Tweets About 'TIME's Person Of The Year 2017 Prove Women Are So, So Proud
The moment finally arrived. On Dec. 6, TIME announced what the whole country had been anticipating for weeks, and the publication certainly made quite an impact with its big reveal. Tweets about TIME's Person of the Year 2017 — the Silence Breakers, the victims who took a stand against sexual harassment and refused to accept this behavior as the new norm — prove women are so proud to stand together.
The 2017 title took a bit of a turn and focused not on one individual, but several who had spoken out this year after coming forward with their alleged experiences of sexual harassment. Some of the women featured on the cover include actress Ashley Judd, former Uber engineer Susan Fowler, and singer Taylor Swift. Many others, such as actress Selma Blair and Senator Sara Gelser, were quoted in the piece. It was certainly a powerful selection, to say the least.
"The galvanizing actions of the women on our cover… along with those of hundreds of others, and of many men as well, have unleashed one of the highest-velocity shifts in our culture since the 1960s," a statement from TIME editor-in-chief Edward Felsenthal read.
Once this selection was revealed, many took to social media to praise the publication's choice.
#TimePersonOfTheYear, #TheSilenceBreakers, and #TIMEPOY began trending on Twitter. Positive reactions poured in early Wednesday morning after the announcement.
Footage began to circulate of the women who were interviewed for the piece, including actress Rose McGowan and #MeToo creator Tarana Burke, among others.
The conversation, including the nod to the #MeToo movement, proved that many people were ready to put the blame on the attacker. Activist Tarana Burke, founder of #MeToo, is in agreement. She said, “Sexual harassment does bring shame. And I think it’s really powerful that this transfer is happening, that these women are able not just to share their shame, but to put the shame where it belongs: on the perpetrator.”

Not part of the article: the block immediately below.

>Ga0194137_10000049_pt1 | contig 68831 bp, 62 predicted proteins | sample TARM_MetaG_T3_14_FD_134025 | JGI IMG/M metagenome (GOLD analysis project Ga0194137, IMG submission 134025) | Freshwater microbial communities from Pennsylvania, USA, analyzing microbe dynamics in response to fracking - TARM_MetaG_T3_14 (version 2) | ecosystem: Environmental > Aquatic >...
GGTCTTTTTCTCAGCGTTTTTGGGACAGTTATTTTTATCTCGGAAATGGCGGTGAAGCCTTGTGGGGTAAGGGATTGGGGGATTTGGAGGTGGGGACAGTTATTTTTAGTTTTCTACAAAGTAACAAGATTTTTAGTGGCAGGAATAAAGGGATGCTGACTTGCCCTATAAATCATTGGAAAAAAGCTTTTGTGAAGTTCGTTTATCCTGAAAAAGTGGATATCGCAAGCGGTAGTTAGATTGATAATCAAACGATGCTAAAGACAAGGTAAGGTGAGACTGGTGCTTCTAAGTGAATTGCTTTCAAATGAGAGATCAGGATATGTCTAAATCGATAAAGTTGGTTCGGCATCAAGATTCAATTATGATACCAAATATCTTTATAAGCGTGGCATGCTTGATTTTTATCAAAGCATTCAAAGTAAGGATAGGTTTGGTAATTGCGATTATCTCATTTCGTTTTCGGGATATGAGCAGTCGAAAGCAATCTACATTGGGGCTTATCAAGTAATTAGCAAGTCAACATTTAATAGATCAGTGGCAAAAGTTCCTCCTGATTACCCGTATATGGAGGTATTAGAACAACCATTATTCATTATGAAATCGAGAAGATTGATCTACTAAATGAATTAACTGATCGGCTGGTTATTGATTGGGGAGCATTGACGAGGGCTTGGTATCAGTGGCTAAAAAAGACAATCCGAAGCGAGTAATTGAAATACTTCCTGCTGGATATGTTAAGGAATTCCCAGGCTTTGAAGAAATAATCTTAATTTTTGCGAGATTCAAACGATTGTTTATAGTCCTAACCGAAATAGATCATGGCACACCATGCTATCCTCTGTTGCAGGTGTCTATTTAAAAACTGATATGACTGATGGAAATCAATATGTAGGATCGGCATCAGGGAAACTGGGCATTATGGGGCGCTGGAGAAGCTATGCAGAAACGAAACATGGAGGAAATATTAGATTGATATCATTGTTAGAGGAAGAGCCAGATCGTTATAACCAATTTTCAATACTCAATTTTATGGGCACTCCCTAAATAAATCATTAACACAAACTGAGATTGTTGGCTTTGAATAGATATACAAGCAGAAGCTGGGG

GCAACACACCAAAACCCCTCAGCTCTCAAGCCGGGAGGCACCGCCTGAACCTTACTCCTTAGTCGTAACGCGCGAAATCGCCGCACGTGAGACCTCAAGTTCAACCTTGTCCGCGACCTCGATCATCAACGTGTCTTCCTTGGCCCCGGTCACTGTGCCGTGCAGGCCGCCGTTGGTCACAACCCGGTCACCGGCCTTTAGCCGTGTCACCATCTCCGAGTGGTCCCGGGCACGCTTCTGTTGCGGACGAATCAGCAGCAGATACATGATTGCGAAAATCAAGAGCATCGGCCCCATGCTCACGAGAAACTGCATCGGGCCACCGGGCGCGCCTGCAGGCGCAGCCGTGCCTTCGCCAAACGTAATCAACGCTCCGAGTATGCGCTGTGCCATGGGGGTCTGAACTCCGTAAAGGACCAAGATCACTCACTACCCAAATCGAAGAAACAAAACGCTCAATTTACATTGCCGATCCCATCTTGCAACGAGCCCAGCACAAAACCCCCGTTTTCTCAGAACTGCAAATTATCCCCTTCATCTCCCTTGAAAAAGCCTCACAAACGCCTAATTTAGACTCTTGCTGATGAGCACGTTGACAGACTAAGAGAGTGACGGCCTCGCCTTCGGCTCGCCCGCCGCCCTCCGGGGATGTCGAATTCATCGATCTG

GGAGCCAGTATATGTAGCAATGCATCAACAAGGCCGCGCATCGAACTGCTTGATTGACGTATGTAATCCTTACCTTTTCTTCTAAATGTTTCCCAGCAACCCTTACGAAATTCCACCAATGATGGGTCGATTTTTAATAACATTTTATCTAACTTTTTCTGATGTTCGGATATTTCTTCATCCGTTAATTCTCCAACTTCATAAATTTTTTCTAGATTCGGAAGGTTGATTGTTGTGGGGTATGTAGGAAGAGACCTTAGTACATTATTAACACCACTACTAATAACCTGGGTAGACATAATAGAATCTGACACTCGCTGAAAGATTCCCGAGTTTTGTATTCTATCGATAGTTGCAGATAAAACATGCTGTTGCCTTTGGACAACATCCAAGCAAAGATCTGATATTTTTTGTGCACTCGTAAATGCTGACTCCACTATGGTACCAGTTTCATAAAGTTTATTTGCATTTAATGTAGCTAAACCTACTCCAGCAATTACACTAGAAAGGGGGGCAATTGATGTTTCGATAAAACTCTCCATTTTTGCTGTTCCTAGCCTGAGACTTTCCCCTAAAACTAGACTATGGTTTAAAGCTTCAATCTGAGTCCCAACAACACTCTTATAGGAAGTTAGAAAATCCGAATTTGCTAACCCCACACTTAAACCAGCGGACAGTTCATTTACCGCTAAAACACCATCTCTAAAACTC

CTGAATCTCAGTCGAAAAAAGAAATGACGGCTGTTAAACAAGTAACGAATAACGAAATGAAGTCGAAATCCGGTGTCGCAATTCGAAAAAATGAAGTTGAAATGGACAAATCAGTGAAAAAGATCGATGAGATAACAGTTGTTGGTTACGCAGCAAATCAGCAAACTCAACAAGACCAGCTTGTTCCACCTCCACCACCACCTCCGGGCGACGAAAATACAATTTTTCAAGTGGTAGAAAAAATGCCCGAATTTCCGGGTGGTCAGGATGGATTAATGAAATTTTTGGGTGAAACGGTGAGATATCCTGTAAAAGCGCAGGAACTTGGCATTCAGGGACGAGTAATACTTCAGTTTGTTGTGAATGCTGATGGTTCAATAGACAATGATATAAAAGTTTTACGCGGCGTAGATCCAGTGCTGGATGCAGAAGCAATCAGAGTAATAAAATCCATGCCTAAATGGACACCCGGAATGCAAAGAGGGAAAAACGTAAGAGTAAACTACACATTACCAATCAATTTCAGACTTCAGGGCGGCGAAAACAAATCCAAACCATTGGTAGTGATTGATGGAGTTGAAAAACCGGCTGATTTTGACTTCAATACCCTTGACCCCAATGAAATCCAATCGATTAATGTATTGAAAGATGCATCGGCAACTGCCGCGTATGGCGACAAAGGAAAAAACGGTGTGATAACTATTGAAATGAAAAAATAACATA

But the voices behind the conversation weren't just women.TIME even included male perspectives in the article as well to ensure that all voices in this alarming issue were heard. Actor Terry Crews — who had similar views to Burke — shared his story of alleged sexual harassment against a Hollywood agent he claims had groped him.
"People were saying, ‘You should have beaten him up.’ I’m like, 'Why is nobody questioning him?’ Nobody questions the predator," Crews told Time. "You know why? Because they just expect it. And I expect it. And I just said, ‘No more.’ Why are you questioning the victim here? Let’s flip it. Let’s talk about what the predator is doing."
Though the 2017 selection has left a powerful mark on society, there were runner-ups who were also considered for the title.
One of the possibilities were former NFL quarterback Colin Kaepernick, who inspired the #TakeAKnee movement on the field, which took a stand against police brutality. It made quite a splash in the headlines this year, as President Donald Trump took to Twitter to condemn the players who took a knee.
Speaking of the commander in chief — who was given the Person of the Year title in 2016 — he was recently roasted on social media for assuming he'd receive the same accolade this year. He took to Twitter and said,
Time Magazine called to say that I was PROBABLY going to be named “Man (Person) of the Year,” like last year, but I would have to agree to an interview and a major photo shoot. I said probably is no good and took a pass. Thanks anyway!
Well, TIME had a few words for the president. The magazine responded with a statement of its own, which read,
The President is incorrect about how we choose Person of the Year. TIME does not comment on our choice until publication, which is December 6.
Another contender for #POY was China's president, Xi Jinping, a fact that TIME also mentioned on Dec. 6.
The Silence Breakers will definitely go down in history, and their story is worth a read. After all, these powerful voices shaped our nation for an entire year — and, in reality — much longer.